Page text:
Bettman to blame for NHL lockout


Ty Silvey

On Saturday, the boys of the NHL finally laced up their skates and hit the ice once again, beginning their lockout-shortened quest for the Stanley Cup. Finally, the hockey gods answered the prayers of countless fans across the United States and Canada, and an agreement was reached to end the labor dispute between the owners and players.

This lockout marks the third stoppage in play under unpopular NHL commissioner Gary Bettman, and the second NHL work stoppage in less than ten years. The lockout officially began when the most recent Collective Bargaining Agreement expired on September 15. Due to a failure to come to an agreement on a new CBA, the owners (led by Bettman) proceeded to lock out the players, leading to nasty attempts at negotiations that lasted for months.

The main issue at hand was revenue sharing between the two sides, as the owners originally asked players to take a major cut in the league’s revenue split, dropping from 57% to 43% of total revenue. The talks between the owners and the NHL Players Union (led by Donald Fehr) could easily be described as a roller coaster ride. Throughout this drawn out process, NHL fans looked on with increasing exasperation as both sides gradually conceded on important bargaining points, while dialogue seemed to break down often.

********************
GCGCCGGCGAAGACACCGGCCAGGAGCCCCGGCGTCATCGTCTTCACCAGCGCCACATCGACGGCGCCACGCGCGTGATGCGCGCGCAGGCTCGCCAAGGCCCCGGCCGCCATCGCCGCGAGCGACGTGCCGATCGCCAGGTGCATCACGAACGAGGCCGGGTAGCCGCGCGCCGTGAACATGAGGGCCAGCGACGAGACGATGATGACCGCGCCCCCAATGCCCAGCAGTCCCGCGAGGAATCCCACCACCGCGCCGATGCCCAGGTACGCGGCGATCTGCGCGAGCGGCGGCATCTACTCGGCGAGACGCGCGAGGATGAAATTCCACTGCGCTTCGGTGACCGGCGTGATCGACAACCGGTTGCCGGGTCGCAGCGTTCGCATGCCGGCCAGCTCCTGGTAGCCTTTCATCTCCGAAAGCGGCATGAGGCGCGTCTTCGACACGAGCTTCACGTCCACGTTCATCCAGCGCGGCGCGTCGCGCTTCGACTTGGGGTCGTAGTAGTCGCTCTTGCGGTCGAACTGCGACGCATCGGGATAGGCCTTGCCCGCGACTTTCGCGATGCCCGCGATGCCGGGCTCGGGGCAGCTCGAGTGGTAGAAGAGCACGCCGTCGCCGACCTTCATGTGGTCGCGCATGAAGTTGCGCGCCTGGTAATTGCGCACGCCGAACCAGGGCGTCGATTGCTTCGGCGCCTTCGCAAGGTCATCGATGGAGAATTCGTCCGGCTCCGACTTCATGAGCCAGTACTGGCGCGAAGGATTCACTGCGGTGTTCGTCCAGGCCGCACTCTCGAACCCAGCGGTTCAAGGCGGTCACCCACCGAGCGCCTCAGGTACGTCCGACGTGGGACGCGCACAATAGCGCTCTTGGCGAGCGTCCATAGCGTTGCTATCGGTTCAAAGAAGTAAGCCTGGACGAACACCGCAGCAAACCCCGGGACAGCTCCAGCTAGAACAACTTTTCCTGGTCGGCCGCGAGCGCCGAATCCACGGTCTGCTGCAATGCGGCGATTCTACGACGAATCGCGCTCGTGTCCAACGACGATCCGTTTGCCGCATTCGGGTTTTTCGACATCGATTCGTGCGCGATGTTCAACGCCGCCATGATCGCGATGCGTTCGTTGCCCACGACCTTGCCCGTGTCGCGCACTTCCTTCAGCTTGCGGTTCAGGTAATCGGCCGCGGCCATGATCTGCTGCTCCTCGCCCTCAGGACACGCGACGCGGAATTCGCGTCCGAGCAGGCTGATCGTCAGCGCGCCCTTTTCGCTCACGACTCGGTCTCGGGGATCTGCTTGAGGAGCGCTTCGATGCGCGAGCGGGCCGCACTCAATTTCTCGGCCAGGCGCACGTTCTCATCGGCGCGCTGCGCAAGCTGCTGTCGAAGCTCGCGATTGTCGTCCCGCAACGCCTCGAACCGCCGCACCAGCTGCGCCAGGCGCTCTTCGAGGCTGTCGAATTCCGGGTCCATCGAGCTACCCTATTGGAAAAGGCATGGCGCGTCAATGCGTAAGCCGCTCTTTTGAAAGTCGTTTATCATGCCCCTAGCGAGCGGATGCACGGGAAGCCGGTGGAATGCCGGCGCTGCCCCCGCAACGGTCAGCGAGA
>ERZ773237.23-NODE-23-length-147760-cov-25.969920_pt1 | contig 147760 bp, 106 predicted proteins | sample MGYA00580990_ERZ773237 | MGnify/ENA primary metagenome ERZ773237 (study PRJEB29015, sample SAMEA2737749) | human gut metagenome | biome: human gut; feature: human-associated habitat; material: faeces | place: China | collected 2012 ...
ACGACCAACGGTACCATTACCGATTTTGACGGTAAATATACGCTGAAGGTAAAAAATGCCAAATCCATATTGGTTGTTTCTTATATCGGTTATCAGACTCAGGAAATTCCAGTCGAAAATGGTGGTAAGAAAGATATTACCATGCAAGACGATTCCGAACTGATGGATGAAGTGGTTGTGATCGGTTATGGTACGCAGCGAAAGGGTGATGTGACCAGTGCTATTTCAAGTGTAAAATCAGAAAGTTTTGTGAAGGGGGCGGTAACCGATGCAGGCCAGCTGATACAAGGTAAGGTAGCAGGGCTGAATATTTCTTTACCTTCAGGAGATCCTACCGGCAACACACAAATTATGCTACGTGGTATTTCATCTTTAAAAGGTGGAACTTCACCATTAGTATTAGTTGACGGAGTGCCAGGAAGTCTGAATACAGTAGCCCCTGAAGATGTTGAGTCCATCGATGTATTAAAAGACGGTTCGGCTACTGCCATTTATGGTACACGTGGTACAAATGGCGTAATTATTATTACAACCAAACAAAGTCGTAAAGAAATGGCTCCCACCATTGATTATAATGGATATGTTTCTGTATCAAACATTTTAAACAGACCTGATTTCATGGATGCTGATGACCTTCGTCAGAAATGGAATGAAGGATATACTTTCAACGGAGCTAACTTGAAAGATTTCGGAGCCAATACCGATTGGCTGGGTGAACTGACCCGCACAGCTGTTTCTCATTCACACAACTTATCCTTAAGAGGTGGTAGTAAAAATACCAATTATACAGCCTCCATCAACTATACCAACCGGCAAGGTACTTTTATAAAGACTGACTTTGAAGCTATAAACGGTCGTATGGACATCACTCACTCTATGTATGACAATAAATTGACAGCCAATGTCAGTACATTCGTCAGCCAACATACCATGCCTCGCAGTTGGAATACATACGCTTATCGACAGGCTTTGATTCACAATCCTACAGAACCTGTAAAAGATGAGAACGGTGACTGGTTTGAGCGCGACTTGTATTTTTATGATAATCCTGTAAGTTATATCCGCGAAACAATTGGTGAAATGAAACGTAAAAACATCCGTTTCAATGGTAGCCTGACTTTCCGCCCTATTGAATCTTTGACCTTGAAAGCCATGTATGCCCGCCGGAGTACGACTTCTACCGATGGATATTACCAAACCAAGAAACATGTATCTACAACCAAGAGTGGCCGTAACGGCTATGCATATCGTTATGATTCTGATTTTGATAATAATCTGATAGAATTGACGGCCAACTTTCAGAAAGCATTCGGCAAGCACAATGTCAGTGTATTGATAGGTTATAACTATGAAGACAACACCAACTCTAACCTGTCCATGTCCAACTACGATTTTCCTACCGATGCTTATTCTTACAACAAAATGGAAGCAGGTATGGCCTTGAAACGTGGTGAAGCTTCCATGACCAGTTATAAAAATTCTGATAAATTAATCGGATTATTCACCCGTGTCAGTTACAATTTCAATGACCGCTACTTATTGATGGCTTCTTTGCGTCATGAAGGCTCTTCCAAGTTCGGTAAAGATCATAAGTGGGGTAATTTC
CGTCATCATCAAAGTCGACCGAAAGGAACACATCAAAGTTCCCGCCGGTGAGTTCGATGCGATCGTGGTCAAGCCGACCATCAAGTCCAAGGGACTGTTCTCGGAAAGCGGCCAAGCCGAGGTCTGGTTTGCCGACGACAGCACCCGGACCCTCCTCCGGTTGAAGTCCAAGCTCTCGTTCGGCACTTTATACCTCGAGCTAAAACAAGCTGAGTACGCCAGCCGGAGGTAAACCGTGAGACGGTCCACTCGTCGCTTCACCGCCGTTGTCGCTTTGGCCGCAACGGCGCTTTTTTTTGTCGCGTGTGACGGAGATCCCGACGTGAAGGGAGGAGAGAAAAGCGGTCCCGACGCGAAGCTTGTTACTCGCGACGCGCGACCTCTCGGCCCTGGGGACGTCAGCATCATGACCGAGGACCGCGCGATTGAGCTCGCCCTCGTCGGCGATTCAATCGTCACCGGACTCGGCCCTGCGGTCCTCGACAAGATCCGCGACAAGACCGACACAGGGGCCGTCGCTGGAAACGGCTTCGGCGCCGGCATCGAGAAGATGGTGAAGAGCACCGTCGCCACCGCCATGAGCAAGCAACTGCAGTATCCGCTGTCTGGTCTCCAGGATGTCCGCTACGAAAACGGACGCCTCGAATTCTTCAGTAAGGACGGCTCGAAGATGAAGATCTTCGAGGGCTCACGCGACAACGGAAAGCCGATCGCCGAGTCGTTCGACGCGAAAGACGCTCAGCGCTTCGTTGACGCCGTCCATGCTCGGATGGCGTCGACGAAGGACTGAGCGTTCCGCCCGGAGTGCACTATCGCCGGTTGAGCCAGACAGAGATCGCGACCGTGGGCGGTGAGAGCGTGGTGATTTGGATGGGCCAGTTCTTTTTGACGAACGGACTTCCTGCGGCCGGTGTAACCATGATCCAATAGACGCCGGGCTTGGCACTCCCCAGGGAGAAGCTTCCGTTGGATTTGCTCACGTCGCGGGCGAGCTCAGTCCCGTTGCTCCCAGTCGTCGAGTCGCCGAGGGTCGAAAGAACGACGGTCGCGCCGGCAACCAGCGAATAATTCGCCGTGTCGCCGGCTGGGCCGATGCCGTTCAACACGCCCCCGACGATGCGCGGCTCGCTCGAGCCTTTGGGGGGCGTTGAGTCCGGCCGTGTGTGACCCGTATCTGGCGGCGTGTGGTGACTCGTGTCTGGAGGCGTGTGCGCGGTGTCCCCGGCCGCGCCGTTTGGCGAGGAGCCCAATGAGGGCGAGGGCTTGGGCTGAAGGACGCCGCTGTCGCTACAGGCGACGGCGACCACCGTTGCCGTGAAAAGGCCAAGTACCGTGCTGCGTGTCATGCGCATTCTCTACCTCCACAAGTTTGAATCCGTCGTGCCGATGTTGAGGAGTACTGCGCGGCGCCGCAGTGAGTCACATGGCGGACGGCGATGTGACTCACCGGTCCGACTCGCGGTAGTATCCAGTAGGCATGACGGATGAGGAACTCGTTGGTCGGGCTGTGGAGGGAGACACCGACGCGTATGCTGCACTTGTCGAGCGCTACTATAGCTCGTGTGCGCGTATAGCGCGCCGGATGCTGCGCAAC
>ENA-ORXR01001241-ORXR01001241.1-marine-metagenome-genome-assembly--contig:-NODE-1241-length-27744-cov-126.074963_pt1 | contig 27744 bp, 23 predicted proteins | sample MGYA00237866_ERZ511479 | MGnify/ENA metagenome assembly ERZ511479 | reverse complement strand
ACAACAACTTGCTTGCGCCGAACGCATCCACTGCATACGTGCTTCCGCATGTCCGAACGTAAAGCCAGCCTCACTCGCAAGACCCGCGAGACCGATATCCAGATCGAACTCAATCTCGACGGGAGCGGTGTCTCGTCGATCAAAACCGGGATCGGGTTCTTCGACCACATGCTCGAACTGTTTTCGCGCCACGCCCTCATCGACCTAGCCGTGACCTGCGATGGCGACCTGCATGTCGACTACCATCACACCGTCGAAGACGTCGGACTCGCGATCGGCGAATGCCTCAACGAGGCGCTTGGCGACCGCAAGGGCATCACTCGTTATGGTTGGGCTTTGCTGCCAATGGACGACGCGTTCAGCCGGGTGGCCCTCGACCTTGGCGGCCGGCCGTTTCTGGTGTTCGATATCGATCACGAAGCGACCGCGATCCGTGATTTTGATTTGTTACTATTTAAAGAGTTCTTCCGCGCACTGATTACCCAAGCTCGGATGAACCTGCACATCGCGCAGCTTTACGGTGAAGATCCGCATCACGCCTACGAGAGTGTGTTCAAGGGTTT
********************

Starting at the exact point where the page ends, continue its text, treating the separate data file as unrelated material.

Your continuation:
Last season, the NHL reached its peak of popularity since the last lockout, which resulted in the cancellation of the entire 2004-2005 season. The league will have to work hard to make amends with the angry, yet loyal fanbase that follow the NHL closely, and it will have to make efforts to regain some of the fair-weather fans that it may have lost during this lockout.

Following record-breaking years in revenue intake, the league’s decision to lockout the players can only be interpreted as greedy. Because of infrastructural problems within the league, and the owners’ penchant for handing out enormous contracts, the players (who already make the least of any of the four major professional sports leagues in America) were asked to take enormous pay cuts. Granted, the players cannot be described as innocent, as they refused to move on a number of bargaining points that may have lengthened the work stoppage. However, it is clear to anyone that has followed the situation over the past few months, the owners and Commissioner Gary Bettman deserve most of the blame.

Finally, on January 6, the owners and the player’s union reached an agreement that probably could have been reached months ago, and salvaged whatever was left of the season. The main points of the new CBA, set to last ten years with an opt out after eight years, include a 50-50 split of revenue between the players and the owner, a salary cap of $64.3 million per team, and seven year term limits on contracts. The shortened NHL season began Saturday, January 19, and will feature a shortened schedule of 48 games per team. Although some NHL players opted to play in European leagues during the lockout, some players have not seen game action since last season. It will be interesting to see how much this will affect the speed and quality of the game during the first few weeks of the season.

While NHL fans certainly have a right to be angry over the events that unfolded over the last few months, they can take solace in the fact that hockey has been saved. Despite the shortened season, each fan will still have the chance to watch his or her favorite team during their quest for the Cup. Let’s just hope this is the last time the league’s greed leaves players and fans out in the cold, wondering what went wrong.